John Donnelly was born on October 20, 1949, in Philadelphia, Pennsylvania. He enlisted in the U.S. Navy on June 10, 1968, and went on active duty to begin basic training on October 1, 1968. SN Donnelly completed basic training at NTC Great Lakes, Illinois, in December 1968, and completed Basic Underwater Demolition/SEAL training with Class 050 at NAB Coronado, California, in May 1969. His first assignment was with SEAL Team ONE at NAB Coronado from May 1969 to February 1970, and then deployed with his Team to South Vietnam from March 1970 until he was killed in a helicopter crash on June 23, 1970. John Donnelly was buried at the Holy Cross Cemetery in Yeadon, Pennsylvania.
His Bronze Star Medal w/Valor Citation reads:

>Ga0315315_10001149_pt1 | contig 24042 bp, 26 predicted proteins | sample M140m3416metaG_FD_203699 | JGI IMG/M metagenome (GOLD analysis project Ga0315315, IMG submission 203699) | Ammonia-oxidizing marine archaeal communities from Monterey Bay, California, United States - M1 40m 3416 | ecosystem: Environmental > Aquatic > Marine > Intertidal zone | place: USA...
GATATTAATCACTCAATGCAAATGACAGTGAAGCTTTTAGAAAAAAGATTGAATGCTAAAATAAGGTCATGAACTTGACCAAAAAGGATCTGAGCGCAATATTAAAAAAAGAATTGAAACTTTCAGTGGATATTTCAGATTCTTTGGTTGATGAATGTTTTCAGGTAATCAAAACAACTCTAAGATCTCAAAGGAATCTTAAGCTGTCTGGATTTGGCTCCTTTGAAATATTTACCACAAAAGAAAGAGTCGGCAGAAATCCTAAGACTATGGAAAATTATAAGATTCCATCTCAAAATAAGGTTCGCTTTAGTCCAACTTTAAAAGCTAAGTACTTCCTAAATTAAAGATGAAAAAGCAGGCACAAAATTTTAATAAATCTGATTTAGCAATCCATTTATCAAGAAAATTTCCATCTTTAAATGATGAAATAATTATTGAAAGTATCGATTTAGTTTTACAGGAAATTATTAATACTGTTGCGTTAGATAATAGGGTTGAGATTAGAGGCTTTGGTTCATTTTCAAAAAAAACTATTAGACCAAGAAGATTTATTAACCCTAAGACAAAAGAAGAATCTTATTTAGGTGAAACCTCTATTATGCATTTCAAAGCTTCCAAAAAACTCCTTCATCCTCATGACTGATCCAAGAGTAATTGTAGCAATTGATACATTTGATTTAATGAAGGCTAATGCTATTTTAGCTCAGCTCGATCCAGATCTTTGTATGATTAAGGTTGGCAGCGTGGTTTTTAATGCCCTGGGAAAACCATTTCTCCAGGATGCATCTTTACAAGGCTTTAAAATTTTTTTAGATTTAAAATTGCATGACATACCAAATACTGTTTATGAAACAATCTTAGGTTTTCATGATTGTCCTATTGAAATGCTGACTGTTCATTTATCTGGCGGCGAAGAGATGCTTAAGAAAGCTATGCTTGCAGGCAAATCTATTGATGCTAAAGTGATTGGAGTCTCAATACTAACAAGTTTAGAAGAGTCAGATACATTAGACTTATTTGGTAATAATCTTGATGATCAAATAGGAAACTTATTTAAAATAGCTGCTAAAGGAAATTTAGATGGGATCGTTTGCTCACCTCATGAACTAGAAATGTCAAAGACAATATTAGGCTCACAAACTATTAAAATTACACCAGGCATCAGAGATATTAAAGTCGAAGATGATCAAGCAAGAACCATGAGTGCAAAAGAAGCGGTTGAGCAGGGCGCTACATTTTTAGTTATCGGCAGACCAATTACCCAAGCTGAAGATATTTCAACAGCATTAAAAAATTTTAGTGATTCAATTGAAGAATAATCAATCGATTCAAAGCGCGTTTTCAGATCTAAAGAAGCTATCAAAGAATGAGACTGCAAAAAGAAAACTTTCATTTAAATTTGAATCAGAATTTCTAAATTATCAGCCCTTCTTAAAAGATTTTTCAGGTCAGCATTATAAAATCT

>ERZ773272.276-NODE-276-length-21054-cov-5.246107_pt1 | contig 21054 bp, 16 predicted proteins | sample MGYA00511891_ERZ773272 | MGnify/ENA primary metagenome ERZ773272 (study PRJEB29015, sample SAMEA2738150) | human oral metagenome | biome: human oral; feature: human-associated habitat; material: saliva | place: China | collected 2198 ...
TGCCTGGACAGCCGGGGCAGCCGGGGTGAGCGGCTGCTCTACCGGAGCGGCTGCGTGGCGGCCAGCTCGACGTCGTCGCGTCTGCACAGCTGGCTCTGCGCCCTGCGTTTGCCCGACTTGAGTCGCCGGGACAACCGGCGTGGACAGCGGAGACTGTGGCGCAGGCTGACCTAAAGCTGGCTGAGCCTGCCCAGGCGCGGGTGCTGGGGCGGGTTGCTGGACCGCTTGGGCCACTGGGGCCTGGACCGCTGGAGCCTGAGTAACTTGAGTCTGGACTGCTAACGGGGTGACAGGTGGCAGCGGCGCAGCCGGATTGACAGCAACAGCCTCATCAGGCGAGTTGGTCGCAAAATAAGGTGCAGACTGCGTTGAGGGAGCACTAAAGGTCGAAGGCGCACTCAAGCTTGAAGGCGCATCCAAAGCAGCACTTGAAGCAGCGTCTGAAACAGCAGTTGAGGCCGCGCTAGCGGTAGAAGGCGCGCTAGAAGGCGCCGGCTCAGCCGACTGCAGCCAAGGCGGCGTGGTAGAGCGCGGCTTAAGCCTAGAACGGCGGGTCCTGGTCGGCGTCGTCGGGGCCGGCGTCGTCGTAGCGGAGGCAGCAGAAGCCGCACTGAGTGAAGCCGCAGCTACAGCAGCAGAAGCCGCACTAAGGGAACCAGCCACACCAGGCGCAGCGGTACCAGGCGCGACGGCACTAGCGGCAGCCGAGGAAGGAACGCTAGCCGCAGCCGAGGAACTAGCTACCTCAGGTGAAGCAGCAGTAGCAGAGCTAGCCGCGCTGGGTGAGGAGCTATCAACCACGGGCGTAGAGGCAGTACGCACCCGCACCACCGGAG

For meritorious service while serving with friendly foreign forces engaged in armed conflict against the North Vietnamese and Viet Cong communist aggressors in the Republic of Vietnam from 5 March to 23 June 1970. While serving as radioman with United States Navy SEAL Team One, Detachment Golf, Echo Platoon, Seaman Donnelly participated in fifty-five combat missions in Viet Cong dominated areas of the Mekong Delta. His skill in using his radio significantly contributed to the success of those operations against the enemy. While operating in the field, he continuously exhibited an aggressive spirit and loyalty to his fellow patrol members. On 5 May 1970, his platoon was proceeding south on the Ong Quyen canal when it suddenly came under heavy enemy rocket and automatic weapons attack. Reacting immediately, Seaman Donnelly climbed to the port machine gun mount and returned the attack with highly accurate grenade fire. At that moment, the craft took a direct enemy rocket hit which inflicted him with multiple shrapnel wounds. Recovering quickly, he administered first aid to the wounded men about him. His selfless actions were instrumental in saving the life of one of his shipmates. Seaman Donnelly's exemplary professionalism, devotion to duty and courage under fire reflected great credit upon himself and were in keeping with the highest traditions of the United States Naval Service.